3 people like this
• United States
12 Feb 07
check and see if your town/county has a leash law, then perhaps you can talk to the neighbors first, very friendly like and explain that their dog is barking and acting aggressive when you go on walks, and you worry that he may one day bite, or could even be hit with a car-see if they are receptive to your talk, if they dont respond neighborly- I would call your authorities if there is leash law or animal control- they dont realize that if he bites someone, they are responsible and then they face fines, and medical bills,not to mention the dog being euthanized. I have 2 dogs and when they arent in the fenced in area, they are on a leash and are never out where they can scare/cause others fear-they are actually big babies! Good luck! Let me know how it goes!
3 people like this
@Bee1955 (3886)
• United States
13 Feb 07
No, your first instinct is correct. Go over, introduce yourself and talk about their dog -- the possibility it might get hit by a car, how it runs into the street as you all walk by, etc. Do it in a concerned, non-threatening manner. Offer a an extra lead or leash as if they dont have one. You'll be surprized that honey gathers more flies than vinegar.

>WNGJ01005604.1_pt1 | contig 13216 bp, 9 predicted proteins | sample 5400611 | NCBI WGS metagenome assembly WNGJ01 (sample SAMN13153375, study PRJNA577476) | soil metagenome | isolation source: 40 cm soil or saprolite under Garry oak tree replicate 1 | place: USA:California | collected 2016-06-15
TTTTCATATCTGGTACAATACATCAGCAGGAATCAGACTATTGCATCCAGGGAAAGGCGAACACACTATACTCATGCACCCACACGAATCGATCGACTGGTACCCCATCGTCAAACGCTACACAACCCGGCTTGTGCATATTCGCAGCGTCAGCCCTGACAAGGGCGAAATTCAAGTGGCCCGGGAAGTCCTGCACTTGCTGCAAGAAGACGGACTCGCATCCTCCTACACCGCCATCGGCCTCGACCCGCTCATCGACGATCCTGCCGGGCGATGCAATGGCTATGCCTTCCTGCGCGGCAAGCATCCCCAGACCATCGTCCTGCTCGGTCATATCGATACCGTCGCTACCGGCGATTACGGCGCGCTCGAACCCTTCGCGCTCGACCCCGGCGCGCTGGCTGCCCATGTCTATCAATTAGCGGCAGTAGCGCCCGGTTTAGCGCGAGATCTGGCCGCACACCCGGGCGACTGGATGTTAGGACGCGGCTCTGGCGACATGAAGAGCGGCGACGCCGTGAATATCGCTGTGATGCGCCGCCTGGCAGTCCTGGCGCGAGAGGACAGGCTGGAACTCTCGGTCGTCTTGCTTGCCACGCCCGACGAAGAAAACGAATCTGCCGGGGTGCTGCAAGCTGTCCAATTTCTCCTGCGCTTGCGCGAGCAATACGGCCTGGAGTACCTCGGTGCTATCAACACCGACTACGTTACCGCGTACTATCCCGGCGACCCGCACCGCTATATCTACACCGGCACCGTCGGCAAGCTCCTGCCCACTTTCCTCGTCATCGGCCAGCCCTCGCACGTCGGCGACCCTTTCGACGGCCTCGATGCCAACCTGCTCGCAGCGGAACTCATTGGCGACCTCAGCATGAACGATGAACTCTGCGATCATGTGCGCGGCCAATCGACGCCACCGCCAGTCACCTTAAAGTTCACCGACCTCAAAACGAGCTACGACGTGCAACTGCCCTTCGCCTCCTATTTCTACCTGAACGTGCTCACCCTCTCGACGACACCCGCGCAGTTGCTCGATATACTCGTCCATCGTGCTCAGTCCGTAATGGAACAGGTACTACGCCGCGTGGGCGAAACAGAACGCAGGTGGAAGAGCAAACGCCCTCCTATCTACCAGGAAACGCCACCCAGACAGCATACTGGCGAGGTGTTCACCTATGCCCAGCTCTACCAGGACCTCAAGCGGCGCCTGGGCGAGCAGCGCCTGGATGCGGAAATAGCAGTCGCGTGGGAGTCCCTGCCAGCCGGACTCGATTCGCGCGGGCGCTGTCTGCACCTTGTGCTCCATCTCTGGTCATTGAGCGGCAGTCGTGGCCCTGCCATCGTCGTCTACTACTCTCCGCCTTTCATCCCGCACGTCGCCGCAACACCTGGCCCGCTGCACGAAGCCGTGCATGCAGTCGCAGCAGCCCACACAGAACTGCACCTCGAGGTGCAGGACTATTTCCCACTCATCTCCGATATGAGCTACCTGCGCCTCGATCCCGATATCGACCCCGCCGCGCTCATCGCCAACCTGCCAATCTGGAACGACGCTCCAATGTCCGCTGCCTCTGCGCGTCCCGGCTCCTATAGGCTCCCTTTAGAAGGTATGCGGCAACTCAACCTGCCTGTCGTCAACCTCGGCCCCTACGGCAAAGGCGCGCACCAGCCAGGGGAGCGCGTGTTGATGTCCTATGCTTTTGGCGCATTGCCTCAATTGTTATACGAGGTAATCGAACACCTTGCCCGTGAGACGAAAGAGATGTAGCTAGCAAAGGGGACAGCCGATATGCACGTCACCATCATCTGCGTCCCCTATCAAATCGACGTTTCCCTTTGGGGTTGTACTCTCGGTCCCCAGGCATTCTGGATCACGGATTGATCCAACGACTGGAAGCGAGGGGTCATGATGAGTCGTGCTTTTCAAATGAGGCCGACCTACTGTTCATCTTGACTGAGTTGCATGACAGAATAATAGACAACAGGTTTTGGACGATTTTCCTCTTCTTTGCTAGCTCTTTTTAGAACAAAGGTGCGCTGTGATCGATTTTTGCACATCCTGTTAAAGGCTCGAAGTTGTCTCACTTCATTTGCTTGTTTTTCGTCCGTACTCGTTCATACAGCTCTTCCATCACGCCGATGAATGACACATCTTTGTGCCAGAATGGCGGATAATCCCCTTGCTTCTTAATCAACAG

1 person likes this
@kgwat70 (13396)
• United States
12 Feb 07
I certainly can understand your concern but I think first you should try and talk to the owners to see if they will cooperate and make sure the dog is fenced in or on a leash. If you explain your concerns they may listen to you and do the right thing and make sure the dog is not roaming around unattended. If they do not cooperate then I would call animal control and let them know about the loose dog. Dog owners are supposed to have the yard fenced in or have a leash for the dog if they let it go outside unattended.
@onabreak2 (1161)
• United States
13 Feb 07
I wouldnt walk that way until you get the problem resolved. You are going to have to get the authorities involved if the neighbors dont do something about it,. First I would talk to them though and give them a chance to do what is right.
@adnanmd2 (830)
13 Feb 07
I guess you go and talk to them about it..
@blueskies (1186)
• United States
13 Feb 07
We have two shelties (sounds like the breed you have encountered is a sheltie). They can be very protective of their owner's property. What he is doing is chasing your dog off of his property. He charges, you walk off, he's won. He gets a reward each time he does this. You need either approach his owners about his behavior or call animal control. If it were me, I would call animal control. They will fine the owner. That is usually enough motivation for them to keep the dog in the house or on a chain the future. You can usually make an anonymous call, so they won't know it was you that turned them in. If you confront the owner and they refuse to cooperate, you are then left with the choice of continuing to encounter this aggressive dog on your walks or calling animal control--but at that point, they will know it was you that called. Good luck, I hope you're able to get this sorted out soon.